"“Mubarak has been an ally of ours in a number of things. And he’s been very responsible on, relative to geopolitical interest in the region, the Middle East peace efforts; the actions Egypt has taken relative to normalizing relationship with – with Israel. … I would not refer to him as a dictator.” - Joe Biden
"The Egyptian government has an important opportunity to be responsive to the aspirations of the Egyptian people, and pursue political, economic and social reforms that can improve their lives and help Egypt prosper." - Hillary Clinton
Wow, that's a really proportionate criticism.
Fun fact: Egypt is our #3 recipient of foreign aid.
It would be great if Biden, instead of saying Mubarak is not a dictator, said something like this:
"Dear Egyptian Police and Military. The US government gives Egypt $1.5 Billion every year. That's what is paying your salary. If you want to get paid, just get out of the way."
That said, "idealism" is also often a terrible basis for foreign policy as well.
There's a balance of course.. but in a case like this, I'd elevate America the idea over America the set of short term interests, and I'm embarrassed by Biden's comments too.
Naive idealism is no better, but pragmatic idealism is far far better, but also far more difficult.
Makes you wonder if it is really worth it.
The US government gives Egypt foreign aid because that is part of the agreement of the 1979 Egypt-Israel Peace Treaty, when Egypt became the first Arab country to officially recognize Israel.
I don't know enough about the overall situation to have an opinion, but it does seem at least plausible to me that buying peace with foreign aid might be a good thing (albeit a distasteful moral-hazard-prone good thing).
We need a real poli-sci explanation for why certain leaders are sticky, and why certain regions seem to have more than their fair share of despots.
Some people are just better at being despots than others, just as some people are better at being actors, CEOs, basketball players or programmers.
Give me unquestioned power over some tin-pot little country and I'd probably be chased out of my palace within two weeks. But a really good (in the sense of efficacy, not morality) despot knows just how to crush dissent among the masses using just the right amount of force while keeping all his generals (and anyone else with the power to depose him directly) dependent on a drip-feed of favours and constantly afraid of a knife in the back. It's a delicate balancing act, I'm sure, and some folks are just really good at it.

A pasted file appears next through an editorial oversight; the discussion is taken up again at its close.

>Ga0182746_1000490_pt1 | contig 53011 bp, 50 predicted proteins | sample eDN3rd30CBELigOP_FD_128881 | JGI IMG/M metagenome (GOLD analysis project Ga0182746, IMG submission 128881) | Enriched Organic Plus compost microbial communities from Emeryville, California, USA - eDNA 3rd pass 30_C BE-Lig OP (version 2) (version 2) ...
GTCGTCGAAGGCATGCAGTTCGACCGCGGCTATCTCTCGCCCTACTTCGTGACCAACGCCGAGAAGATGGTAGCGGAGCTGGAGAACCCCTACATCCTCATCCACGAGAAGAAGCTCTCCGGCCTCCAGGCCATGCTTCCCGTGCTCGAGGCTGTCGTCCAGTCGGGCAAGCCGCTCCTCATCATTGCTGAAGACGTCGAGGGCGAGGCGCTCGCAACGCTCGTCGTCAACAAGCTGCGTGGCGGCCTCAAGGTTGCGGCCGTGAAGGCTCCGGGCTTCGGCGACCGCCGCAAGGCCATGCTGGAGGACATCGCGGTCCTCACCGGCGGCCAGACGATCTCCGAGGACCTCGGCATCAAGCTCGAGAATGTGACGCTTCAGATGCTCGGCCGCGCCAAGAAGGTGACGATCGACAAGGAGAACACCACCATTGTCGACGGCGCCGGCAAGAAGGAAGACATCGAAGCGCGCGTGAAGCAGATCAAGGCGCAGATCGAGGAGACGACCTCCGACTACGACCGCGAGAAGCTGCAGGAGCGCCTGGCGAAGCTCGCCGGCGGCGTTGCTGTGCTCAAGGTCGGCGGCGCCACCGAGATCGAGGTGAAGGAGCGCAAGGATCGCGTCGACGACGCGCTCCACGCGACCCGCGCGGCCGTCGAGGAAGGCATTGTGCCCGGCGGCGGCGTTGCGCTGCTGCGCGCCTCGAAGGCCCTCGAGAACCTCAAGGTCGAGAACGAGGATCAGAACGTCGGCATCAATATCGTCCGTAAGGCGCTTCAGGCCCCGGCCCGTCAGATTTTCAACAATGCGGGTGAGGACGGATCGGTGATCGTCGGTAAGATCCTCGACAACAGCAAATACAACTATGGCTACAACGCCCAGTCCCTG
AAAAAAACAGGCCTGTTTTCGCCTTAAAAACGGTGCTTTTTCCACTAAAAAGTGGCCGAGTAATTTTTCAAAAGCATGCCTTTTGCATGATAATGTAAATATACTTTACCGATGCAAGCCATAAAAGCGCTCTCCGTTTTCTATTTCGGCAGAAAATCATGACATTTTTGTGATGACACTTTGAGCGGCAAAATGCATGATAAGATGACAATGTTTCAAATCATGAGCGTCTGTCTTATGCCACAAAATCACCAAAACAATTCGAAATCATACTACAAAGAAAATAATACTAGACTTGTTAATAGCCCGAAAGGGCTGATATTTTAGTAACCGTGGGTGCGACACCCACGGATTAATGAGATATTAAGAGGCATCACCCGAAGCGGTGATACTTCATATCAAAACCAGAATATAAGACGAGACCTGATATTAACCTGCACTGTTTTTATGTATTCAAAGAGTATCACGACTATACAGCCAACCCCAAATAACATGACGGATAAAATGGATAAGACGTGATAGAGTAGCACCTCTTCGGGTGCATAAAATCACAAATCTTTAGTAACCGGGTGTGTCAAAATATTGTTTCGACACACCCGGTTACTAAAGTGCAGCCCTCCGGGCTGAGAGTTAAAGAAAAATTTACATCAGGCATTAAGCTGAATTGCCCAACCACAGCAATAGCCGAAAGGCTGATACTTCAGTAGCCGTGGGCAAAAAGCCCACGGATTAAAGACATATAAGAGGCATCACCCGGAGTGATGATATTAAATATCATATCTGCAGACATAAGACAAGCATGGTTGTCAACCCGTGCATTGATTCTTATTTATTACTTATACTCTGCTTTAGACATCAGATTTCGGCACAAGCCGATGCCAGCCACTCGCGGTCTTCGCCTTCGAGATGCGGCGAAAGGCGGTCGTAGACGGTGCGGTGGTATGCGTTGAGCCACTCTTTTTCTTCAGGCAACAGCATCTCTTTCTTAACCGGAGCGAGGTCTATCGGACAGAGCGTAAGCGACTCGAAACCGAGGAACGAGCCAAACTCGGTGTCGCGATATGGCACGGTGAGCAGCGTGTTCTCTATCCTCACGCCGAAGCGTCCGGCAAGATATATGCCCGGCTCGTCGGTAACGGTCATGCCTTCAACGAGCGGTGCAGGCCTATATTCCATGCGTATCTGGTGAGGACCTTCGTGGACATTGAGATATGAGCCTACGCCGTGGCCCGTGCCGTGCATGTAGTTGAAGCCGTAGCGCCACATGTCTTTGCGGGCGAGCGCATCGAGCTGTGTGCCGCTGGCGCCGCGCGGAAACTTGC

And replace him with who ?
We had a nice pet leader in Iran once, he used to buy weapons and nuclear reactors from us. He did torture people and his secret police weren't terribly nice. Then he got overthrown and for some reason the people that replaced him didn't like us very much ( although we did still sell them weapons ).
That's really up to the Egyptian people, no?
Read my comment here: http://news.ycombinator.com/item?id=2151468
Western Media has made false rumors that this is the Facebook revolution of young people. Yeah, Facebook played a major role, but wasn't the key.
There is torture in these countries. To break police torture, you MUST torture them. To torture them, you must have free people. People that don't have jobs, families, are not related to a school or university, have absolutely nothing that they can go to the streets and clash with the police.
There must be clashes with the police and blood. It's expensive to get your freedom. 30 Million protesters will not change Mubarak mind. He is a dictator. You need to get him out by force.
Will Egypt succeed? Too early to answer. The protests need to spread. I must mention that the protests in Tunisia spread to 100% of the country. Every meter square has protests of any kind. That thing drives police crazy and they give up.
Can Mubarak win? Absolutely. If the protests doesn't spread, a few thousands will be caught and tortured and the revolution will die. Fear will get back stronger to citizen. That's exactly what happened in Algeria.
I hope you meant that in a figurative sense and not in a literal one, if you meant that literally then I'm sorry, but that's absolutely not the case.